It is a globally accepted belief that financial crimes such as money laundering, fraud and the financing of terrorism are societal evils warranting enormous preventative and investigative efforts. Such a belief has been translated into a corpus of guidelines, principles, statutes and implementing regulations around most of planet Earth known as anti-money laundering (AML) and countering the financing of terrorism (CFT) or AML/CFT.
Generally speaking, AML/CFT regulations are intended to deter criminal activity before it happens, and to detect it when it has happened. Because doing this on their own would be an impossibly gargantuan task, governments issue regulations whereby they deputize financial intermediaries as crime fighters on behalf of the public. Each and every financial service provider categorized by law as an “obligated subject” is thus mandated to implement processes, procedures and controls aimed primarily at warding off criminals and, if they manage to penetrate the financial institution, identify them, report them, and ideally stop them in their tracks.
The primary crime deterrent is the obligation to identify customers and beneficial owners, a process known as customer due diligence (CDD) or Know Your Customer (KYC). The hypothesis goes: by forcing asset owners and all participants in a transaction to disclose their identity, bad actors will refrain from even attempting to penetrate the system. Another important set of obligations are the detection, investigation and reporting of suspicious activity. Financial institutions then need to develop expertise in and deploy processes and technologies to be able to fulfill these obligations.
“KYT,” the new acronym in the AML toolkit
In the pre-blockchain era, regulated financial institutions could only perform intra-company transactional analyses, and had to share information via analog or documentary methods. The open nature of public blockchain-based ledgers such as Bitcoin’s has enabled enhanced transactional analyses that transcend organizations, industries and jurisdictional borders. For the first time, it is now possible to analyze transactions and flows of funds in an unprecedented way, adding another acronym and set of procedures to the AML/CFT toolkit, namely, KYT (Know Your Transaction) or KYFF (Know Your Funds Flow).
At a high level, two approaches to detecting suspicious activity are possible: deanonymization and anomaly detection. The former consists of linking identity-less addresses and transactions on the blockchain to real-world bad actors. This is done by means of crawling or scraping the web for identifiers and then building lookup tables. The latter consists of identifying patterns of activity associated with known suspicious cases, what is known as supervised learning, or simply providing statistics about the activity and measuring deviations from a threshold, what is known as unsupervised learning. Some of these techniques are already widely used in traditional financial services, especially those that focus on volume, frequency and velocity. Not all anomalies are indicative of illicit activity, however. The goal is to detect transactions that are both anomalous and suspicious, and therefore reportable.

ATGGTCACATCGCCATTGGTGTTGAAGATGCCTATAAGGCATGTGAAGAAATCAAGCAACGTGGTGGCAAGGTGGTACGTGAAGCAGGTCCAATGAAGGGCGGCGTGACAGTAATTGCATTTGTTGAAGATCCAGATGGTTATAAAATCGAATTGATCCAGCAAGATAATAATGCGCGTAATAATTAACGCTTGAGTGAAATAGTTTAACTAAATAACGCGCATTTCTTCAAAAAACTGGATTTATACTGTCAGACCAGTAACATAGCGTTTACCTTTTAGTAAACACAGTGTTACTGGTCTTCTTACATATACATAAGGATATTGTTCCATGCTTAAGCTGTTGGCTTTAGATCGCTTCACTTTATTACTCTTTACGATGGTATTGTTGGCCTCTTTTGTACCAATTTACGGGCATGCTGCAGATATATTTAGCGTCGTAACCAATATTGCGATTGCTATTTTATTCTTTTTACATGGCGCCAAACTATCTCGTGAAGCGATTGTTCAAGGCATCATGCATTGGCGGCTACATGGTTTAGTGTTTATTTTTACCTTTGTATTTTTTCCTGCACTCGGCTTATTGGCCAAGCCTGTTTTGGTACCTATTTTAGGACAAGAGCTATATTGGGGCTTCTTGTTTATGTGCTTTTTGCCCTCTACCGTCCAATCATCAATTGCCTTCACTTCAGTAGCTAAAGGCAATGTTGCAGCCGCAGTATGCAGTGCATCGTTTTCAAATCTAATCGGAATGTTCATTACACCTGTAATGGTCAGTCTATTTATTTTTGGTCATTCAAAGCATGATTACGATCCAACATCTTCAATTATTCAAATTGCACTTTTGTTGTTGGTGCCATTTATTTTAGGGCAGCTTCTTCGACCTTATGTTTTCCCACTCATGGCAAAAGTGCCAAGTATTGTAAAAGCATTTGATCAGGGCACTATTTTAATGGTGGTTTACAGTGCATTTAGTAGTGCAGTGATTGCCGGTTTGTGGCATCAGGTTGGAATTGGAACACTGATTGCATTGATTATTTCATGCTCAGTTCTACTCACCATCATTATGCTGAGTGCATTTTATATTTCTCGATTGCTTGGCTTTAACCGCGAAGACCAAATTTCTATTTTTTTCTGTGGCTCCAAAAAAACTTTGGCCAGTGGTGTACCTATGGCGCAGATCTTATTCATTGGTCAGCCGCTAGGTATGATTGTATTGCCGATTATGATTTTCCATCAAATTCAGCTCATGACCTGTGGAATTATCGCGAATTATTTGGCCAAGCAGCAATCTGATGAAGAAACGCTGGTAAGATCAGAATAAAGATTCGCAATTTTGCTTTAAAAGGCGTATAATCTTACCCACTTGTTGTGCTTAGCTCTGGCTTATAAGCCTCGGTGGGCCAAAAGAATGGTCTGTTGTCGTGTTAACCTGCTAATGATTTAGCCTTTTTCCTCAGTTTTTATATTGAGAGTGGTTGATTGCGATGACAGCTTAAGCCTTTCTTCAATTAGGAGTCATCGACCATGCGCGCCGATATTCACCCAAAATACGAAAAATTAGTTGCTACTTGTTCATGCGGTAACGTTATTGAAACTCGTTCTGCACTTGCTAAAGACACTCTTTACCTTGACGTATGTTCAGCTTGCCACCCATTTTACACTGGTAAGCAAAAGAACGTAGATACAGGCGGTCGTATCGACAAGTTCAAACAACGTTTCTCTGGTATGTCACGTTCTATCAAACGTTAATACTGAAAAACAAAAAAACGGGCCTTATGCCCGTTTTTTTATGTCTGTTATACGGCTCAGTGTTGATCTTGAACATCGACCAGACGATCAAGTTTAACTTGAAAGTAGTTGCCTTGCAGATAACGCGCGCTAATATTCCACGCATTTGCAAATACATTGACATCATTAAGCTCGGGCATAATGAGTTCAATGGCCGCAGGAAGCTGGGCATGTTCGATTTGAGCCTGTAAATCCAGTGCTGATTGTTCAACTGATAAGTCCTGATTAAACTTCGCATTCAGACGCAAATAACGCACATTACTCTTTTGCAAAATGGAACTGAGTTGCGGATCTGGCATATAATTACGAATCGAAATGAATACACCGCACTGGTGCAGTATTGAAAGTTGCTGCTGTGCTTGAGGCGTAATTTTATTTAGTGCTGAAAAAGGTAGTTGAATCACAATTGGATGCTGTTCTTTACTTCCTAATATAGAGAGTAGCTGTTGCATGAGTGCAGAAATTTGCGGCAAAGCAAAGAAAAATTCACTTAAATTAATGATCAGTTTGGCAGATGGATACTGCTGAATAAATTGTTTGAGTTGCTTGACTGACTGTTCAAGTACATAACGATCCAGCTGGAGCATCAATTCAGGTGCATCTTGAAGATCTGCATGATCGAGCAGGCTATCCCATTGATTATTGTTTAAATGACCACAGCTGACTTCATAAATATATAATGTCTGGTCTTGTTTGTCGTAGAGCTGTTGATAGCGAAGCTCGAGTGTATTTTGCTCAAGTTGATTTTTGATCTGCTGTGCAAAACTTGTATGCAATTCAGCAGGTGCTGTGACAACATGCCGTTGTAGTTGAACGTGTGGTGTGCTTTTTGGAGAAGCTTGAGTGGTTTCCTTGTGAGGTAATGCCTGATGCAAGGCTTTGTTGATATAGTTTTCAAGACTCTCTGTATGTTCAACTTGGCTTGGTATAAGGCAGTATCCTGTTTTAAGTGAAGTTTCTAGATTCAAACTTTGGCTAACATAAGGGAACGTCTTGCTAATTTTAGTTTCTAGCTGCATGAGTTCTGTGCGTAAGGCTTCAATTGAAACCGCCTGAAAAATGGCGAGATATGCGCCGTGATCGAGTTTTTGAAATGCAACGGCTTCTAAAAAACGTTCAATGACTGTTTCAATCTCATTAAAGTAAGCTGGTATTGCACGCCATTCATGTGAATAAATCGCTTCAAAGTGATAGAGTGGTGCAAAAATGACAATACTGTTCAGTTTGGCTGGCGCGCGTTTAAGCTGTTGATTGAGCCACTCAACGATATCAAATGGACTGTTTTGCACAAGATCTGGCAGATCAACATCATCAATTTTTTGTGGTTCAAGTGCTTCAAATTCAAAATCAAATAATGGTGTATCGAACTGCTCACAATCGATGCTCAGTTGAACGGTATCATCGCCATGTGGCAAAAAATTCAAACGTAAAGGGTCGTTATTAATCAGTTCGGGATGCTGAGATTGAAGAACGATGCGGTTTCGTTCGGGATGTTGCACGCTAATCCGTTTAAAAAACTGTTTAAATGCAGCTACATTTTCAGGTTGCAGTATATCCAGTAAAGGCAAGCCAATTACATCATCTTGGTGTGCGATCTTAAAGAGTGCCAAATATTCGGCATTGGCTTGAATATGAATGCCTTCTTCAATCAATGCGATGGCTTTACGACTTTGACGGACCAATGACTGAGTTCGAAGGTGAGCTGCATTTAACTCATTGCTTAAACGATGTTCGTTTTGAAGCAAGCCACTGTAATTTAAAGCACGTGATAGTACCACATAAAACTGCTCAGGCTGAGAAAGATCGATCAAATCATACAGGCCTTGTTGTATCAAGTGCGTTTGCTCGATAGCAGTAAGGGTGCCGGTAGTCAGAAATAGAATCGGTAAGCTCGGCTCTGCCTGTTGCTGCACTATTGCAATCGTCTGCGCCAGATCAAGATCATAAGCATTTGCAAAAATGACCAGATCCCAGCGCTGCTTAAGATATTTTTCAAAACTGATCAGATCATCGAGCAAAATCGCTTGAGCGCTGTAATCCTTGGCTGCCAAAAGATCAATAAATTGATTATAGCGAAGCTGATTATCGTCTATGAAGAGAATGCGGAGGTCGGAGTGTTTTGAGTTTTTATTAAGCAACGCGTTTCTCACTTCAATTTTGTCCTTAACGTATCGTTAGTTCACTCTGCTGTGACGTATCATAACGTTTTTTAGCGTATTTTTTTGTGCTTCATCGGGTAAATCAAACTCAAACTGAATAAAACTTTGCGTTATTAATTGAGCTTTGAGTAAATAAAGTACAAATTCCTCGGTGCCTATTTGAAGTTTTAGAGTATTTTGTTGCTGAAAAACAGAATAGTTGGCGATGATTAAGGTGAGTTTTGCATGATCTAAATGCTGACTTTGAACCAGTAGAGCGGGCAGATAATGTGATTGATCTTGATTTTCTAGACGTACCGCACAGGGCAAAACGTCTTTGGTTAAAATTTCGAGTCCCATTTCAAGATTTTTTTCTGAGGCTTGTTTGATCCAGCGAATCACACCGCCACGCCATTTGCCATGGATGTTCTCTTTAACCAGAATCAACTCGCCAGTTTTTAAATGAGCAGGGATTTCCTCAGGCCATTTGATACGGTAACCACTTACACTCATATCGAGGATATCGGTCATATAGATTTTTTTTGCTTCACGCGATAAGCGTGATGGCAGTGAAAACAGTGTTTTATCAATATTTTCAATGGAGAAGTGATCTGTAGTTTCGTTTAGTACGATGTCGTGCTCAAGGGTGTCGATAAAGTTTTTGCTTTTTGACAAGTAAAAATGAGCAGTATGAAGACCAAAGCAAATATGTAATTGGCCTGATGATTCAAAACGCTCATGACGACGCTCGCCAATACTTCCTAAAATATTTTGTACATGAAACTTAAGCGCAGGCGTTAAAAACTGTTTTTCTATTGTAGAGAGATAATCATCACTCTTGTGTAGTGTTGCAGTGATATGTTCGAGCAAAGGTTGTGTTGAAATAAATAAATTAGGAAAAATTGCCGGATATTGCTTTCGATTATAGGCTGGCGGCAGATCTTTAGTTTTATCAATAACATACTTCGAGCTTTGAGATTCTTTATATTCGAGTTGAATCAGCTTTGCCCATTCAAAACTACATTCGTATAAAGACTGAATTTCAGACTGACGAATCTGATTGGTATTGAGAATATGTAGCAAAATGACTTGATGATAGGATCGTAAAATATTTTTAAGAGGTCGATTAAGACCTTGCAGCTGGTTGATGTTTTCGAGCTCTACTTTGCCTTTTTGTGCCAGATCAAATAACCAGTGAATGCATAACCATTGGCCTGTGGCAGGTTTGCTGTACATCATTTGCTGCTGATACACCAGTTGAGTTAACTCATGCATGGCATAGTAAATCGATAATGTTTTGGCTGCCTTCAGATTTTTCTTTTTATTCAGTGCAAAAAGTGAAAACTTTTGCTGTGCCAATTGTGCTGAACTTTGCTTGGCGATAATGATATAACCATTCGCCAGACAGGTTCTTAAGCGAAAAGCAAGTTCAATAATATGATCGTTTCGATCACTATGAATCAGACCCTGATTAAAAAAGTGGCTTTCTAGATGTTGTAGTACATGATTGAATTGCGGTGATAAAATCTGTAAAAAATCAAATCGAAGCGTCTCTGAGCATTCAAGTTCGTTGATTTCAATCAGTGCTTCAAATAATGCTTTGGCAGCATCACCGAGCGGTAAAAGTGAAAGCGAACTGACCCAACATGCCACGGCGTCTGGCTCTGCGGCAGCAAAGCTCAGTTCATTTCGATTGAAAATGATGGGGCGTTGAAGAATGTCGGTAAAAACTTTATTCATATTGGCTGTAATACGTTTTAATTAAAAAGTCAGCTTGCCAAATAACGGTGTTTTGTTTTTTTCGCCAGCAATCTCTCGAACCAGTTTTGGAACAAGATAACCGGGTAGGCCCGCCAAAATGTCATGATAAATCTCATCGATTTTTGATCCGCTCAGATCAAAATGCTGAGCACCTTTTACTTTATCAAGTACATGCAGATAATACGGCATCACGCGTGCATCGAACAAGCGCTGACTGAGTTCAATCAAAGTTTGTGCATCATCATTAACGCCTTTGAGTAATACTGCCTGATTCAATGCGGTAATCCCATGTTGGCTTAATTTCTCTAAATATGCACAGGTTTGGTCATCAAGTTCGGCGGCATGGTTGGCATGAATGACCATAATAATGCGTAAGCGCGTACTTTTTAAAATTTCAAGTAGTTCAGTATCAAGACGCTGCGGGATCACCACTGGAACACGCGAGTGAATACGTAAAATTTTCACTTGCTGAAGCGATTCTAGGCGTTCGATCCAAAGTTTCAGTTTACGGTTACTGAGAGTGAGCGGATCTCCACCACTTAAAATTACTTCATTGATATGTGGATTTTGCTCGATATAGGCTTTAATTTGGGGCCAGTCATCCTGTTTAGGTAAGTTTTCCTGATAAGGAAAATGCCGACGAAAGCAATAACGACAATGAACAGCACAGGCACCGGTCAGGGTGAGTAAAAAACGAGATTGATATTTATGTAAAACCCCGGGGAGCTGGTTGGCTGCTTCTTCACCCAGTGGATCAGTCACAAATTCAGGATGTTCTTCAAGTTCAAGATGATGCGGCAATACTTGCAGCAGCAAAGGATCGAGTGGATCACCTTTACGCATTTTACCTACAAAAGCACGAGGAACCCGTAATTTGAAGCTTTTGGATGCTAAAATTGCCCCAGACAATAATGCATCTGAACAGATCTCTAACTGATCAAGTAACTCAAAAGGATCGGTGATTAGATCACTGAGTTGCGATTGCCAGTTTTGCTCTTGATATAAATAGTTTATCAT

Identifying and understanding past suspicious activity, however, is not enough. The holy grail of analytics is being able to predict and anticipate future behaviors. Thanks to recent advances in artificial intelligence (AI) at scale in many fields, from fraud in financial services to cybersecurity and astrophysics, the ability to discover and predict novel, anomalous and suspicious events and behaviors has become increasingly possible and accurate. These AI techniques include traditional approaches such as one-class SVM, Mahalanobis distance, K-means clustering, and newer ones such as deep learning and graph-based pattern recognition.
A glimpse into the future
Data scientists at Skry use proprietary techniques to map the Bitcoin transaction graph (the entire blockchain transaction history), and to extract, transform, scale, normalize and select specific features to build predictive models. The result of this enormously complex process is a predictive risk score that lies at the heart of Spectrum, our first technology solution created to address the transaction monitoring challenges facing financial institutions operating with Bitcoin.
Scores are both an art and a science that require constant refining (i.e., “learning”), and they are important because they are shortcuts for decision-making: with them analysts are able to quickly assess transactions at the customer onboarding stage, and establish the legitimacy of the source of incoming funds. As non-trivial and useful as scoring is, it is far from being the only feature in a good financial risk management product.
It is widely known that Bitcoin’s blockchain is missing two sets of data that are expected, and even required, for financial institutions and law enforcement to assess risk and fulfill their investigative and reporting duties: the identity and geography of the transaction participants. The open nature of public ledgers justifies the exclusion of such confidential data. This, however, does not relieve organizations from the obligation to obtain identity and location data from other sources.
Here’s the challenge: financial crime detection requires systems that are able to ingest and fuse multiple varieties of data from a multitude of sources, both public and private. All in a privacy-preserving way. In a future in which legacy data stores will coexist with public, private and hybrid blockchains, the optimal solutions will be those that are able to build and optimize algorithms for detection and prediction of financial crime by combining data from any source and delivering actionable insights at the right time and in the right manner.
Special thanks to Masoud Nikravesh for help with this article.